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Feb. 15 (Bloomberg) -- Chile’s two-year drought has reduced water levels at reservoirs that supply power dams to 40 percent of capacity, threatening electricity generation for the country’s copper mines.
Levels at reservoir, which also supply water for irrigation, plunged 13 percent in January, Chile’s hottest month, the country’s public water department said in a report yesterday, citing Public Works Minister Laurence Golborne. Summer runs from December through March in the Southern Hemisphere.
The La Nina pattern has brought two years of dry weather to Chile, where dams generate a third of electricity, at a time copper producers are increasing demand for power. Electricity consumption in central Chile, where state-run Codelco and Anglo American Plc operate copper mines, will grow 6 percent a year on average in the next decade, according to data on the website of AES Corp.’s unit in the Andean country.
“If La Nina persists beyond June, it’s foreseeable we’d have a very complex season in terms of energy generation in the second half of the year,” Fernando Santibanez, an agronomy professor at the University of Chile in Santiago, said by telephone today.
Chile’s increasing use of coal, diesel and liquefied natural gas in a bid to cut dependency on hydroelectric dams is increasing power generation costs and reducing the country’s competitiveness, Diego Hernandez, chief executive officer of Codelco, the world’s largest copper producer, said Dec. 6.
The dry spell is also threatening the irrigation of crops in Chile, the world’s largest grape exporter and the second- ranked in avocado exports. Mexico is the top avocado exporter, according to the U.S. Agriculture Department.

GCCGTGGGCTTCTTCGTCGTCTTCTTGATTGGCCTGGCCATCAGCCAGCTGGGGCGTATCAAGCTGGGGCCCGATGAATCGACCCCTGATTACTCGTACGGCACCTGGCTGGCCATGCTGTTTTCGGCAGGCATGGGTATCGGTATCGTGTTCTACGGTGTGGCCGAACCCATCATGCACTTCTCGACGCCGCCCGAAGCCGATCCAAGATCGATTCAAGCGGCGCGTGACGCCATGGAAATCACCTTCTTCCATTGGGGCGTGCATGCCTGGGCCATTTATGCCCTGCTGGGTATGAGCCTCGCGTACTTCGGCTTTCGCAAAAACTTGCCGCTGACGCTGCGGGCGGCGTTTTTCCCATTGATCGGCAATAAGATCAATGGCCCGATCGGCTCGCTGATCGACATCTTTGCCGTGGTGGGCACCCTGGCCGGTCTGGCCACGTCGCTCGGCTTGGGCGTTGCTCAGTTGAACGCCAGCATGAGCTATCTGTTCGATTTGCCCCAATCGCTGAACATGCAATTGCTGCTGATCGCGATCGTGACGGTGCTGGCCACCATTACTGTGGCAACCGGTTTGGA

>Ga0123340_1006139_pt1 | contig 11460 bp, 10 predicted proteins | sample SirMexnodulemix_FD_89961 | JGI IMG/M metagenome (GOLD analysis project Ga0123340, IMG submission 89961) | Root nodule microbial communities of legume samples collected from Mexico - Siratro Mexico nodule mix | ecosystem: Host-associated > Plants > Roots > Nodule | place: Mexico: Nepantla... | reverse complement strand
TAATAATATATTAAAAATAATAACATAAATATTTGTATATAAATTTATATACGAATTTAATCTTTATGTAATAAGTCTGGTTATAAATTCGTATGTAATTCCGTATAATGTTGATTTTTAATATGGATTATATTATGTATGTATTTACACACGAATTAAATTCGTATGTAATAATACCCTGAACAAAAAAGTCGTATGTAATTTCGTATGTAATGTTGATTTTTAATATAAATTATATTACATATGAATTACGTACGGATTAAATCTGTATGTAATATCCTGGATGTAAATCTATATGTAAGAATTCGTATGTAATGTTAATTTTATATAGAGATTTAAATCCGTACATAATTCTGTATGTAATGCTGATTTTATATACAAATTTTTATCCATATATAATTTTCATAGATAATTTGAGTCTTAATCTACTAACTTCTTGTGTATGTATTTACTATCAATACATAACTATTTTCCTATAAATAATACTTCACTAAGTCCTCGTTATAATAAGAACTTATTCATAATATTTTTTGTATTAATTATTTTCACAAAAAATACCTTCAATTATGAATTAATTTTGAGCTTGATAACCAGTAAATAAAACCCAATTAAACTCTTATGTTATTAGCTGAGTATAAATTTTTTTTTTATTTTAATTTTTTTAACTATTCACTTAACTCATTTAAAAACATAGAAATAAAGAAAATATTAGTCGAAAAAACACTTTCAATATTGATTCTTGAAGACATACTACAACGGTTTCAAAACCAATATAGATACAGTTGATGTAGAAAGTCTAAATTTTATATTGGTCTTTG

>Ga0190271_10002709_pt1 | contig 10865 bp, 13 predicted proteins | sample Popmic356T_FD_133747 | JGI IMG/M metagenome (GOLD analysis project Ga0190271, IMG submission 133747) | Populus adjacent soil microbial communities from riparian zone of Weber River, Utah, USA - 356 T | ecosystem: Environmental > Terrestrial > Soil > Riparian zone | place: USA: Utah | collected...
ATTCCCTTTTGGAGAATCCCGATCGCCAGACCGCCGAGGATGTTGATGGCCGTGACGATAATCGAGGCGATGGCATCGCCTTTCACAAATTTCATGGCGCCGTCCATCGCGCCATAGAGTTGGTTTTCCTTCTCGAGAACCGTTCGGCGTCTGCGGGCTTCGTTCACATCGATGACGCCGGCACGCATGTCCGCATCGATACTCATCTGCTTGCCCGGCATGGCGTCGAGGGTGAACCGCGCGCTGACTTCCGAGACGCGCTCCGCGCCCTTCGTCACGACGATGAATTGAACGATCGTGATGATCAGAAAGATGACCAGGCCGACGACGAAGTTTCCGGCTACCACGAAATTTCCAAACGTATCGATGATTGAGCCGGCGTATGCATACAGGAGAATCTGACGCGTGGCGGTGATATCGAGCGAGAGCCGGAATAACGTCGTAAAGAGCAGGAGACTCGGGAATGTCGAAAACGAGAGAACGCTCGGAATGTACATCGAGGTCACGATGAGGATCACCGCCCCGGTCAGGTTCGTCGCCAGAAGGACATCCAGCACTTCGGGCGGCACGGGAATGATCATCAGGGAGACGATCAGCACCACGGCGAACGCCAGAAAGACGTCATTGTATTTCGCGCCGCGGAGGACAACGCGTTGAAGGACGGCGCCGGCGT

The drought will “undoubtedly” impact the prices of some goods in the short-term, Finance Minister Felipe Larrain told reporters today in Santiago. Golborne said last week that the drought wouldn’t drive up prices of produce and electricity.
The minister is heading a campaign to avoid further forest fires after blazes charred eucalyptus forests on the Pacific Coast, covering Santiago in black smog last week.
Agriculture and people living in rural areas will “undoubtedly” suffer rationing, Santibanez said. “The economic impact of this drought is very high.”
The drought in central Chile contrasts with flash flooding in mountainous areas of the Atacama Desert in northern Chile, where rains have disrupted operations at Codelco and a mine belonging to Zug, Switzerland-based Xstrata Plc.
--Editors: Carlos Caminada, Jasmina Kelemen
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